The quick fix: Focus on pushing your knees away from each other and lowering yourself down between them as you squat. If you can’t do this on your own, De Wispelaere recommends squatting with a light-resistance miniband and looping it around your legs just below your knees. “The feedback from the miniband will naturally force you to push against it, driving your knees out as you squat,” he says. And, bonus perk: Squatting with the miniband will also help you build strength in your outer hips.

The long-term solution: De Wispelaere recommends doing banded walks to strengthen your hips for the future. To perform a band walk, loop a miniband around your legs just below the knee and stand with your feet a little further than hip-width apart. Keeping your legs the same distance away from each other the whole time, walk yourself in a box pattern using short, choppy steps. Perform 10 steps to the left, then 10 to the front, 10 to the right, and 10 to the back to return to your starting position. Repeat three times.

Related: Shop training accessories for effective workouts anywhere.

The Hard-Gainer’s Guide To Building Muscle

There’s tons of advice out there about how to lose weight, but what if you want to gain it? Anyone with a persistently scrawny build understands the struggle of trying to pack on pounds—especially pounds of bod-shaping muscle.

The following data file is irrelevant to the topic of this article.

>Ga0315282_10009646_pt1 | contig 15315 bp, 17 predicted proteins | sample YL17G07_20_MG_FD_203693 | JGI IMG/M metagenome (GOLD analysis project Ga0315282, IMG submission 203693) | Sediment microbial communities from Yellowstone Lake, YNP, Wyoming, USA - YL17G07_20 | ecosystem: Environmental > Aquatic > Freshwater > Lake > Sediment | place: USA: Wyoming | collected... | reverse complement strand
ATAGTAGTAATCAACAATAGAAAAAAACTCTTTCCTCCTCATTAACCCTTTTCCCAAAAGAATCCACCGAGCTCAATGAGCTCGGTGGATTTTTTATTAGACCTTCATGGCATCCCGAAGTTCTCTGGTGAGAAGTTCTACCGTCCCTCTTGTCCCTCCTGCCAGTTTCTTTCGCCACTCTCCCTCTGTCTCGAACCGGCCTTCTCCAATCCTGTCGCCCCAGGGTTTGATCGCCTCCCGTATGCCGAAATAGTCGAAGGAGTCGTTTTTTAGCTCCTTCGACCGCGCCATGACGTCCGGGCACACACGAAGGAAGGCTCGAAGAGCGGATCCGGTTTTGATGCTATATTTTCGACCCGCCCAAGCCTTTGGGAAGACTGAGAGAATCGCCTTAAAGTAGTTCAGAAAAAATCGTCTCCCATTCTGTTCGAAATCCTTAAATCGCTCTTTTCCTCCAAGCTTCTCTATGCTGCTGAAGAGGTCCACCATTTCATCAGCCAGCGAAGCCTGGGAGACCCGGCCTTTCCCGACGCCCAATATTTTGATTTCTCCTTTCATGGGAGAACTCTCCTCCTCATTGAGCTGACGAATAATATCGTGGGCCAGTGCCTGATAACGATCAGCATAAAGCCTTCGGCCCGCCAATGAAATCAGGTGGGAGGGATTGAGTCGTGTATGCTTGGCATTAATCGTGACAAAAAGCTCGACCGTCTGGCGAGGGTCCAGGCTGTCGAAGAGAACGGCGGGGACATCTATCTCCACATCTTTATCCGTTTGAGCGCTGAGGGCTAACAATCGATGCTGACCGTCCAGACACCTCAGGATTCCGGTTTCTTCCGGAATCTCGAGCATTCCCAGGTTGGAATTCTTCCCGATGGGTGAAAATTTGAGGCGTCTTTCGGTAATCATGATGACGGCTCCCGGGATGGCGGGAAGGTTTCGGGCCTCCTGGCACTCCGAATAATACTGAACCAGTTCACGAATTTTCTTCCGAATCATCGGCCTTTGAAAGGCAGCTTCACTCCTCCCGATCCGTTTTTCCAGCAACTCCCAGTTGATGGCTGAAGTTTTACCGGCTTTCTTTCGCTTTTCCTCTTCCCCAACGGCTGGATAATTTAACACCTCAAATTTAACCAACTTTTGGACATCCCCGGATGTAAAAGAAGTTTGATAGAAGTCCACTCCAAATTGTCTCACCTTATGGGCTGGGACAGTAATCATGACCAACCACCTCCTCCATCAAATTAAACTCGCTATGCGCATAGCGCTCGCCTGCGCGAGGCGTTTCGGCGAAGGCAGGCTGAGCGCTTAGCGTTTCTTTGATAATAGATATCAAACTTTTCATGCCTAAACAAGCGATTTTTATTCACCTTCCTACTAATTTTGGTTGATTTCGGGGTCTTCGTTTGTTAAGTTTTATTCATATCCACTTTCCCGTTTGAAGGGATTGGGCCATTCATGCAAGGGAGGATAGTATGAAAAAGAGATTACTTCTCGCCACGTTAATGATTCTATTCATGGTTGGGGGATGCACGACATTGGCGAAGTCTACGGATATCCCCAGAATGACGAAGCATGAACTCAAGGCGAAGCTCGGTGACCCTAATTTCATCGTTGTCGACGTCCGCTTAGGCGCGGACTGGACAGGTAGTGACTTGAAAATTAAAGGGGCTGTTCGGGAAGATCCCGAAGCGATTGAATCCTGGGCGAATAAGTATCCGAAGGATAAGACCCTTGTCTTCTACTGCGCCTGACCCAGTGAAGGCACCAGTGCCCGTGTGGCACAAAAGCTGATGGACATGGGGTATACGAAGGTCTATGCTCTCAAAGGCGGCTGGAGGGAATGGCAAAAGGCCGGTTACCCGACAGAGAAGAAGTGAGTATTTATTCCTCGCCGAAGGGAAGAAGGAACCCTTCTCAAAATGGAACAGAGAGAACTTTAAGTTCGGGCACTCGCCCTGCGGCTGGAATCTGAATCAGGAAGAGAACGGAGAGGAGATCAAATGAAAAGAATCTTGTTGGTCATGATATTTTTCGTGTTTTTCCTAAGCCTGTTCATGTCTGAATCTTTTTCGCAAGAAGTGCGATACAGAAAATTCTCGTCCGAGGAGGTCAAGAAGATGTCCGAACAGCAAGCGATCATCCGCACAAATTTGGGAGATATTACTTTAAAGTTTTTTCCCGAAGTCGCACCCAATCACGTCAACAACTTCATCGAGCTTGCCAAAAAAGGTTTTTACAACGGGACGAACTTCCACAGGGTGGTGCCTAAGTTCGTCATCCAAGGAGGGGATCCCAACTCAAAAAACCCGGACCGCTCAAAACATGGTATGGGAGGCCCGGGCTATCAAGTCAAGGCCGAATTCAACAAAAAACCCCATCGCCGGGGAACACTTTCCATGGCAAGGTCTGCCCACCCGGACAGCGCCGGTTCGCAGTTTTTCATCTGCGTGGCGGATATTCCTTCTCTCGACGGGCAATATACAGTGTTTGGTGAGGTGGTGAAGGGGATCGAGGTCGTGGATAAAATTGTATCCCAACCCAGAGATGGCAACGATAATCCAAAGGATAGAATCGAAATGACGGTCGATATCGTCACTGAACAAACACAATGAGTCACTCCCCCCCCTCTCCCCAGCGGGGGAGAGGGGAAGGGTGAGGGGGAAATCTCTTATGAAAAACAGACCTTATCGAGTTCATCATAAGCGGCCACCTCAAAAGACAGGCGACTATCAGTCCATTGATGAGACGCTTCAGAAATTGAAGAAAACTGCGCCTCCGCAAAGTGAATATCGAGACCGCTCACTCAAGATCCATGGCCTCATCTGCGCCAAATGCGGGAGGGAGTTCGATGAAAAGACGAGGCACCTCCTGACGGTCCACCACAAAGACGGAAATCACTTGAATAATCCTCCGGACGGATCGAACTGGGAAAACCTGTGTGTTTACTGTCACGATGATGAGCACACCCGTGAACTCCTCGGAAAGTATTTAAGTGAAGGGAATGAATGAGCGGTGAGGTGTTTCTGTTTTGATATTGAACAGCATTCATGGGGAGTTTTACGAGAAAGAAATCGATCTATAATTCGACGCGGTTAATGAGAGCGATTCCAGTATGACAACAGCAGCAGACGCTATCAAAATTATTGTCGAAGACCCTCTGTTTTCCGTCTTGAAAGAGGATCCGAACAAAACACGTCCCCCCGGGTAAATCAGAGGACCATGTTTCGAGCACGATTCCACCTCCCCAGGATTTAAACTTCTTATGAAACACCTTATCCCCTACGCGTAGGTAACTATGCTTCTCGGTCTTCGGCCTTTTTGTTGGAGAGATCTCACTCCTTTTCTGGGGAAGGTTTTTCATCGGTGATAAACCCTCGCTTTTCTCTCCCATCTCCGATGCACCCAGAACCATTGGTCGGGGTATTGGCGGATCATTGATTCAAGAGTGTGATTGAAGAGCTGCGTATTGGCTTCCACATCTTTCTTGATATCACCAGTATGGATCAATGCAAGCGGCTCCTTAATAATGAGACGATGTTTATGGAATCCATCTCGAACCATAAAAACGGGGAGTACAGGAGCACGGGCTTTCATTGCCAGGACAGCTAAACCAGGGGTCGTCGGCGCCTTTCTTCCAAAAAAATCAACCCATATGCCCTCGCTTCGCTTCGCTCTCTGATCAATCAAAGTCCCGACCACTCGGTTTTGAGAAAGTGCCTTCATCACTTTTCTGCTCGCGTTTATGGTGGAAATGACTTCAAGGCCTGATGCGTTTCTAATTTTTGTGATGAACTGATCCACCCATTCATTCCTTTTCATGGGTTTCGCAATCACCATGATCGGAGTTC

Just like losing weight, putting on the pounds has a lot to do with genetics—but with the right diet and exercise plan, you can forge that mystic muscle! Spoiler alert: You’re going to be spending a lot of time picking heavy things up and even more time chowing down. If you’re game, read on for some expert-backed body-building strategy.

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The Gym

Putting on weight requires a very specific approach to exercise—and it can be tricky. You don’t want to end up actually losing weight when you ramp up your routine, says Brian Neale, C.S.C.S., performance coach and owner of Brian Neale Personal Coaching in Westchester, New York. And that’s even more likely to happen if you haven’t been exercising regularly for a while, he says.

The solution? “The best way to ensure you don’t create an inverse effect is to limit your cardio,” he says. (What you eat plays a big role, too—but we’ll get into that a little later.)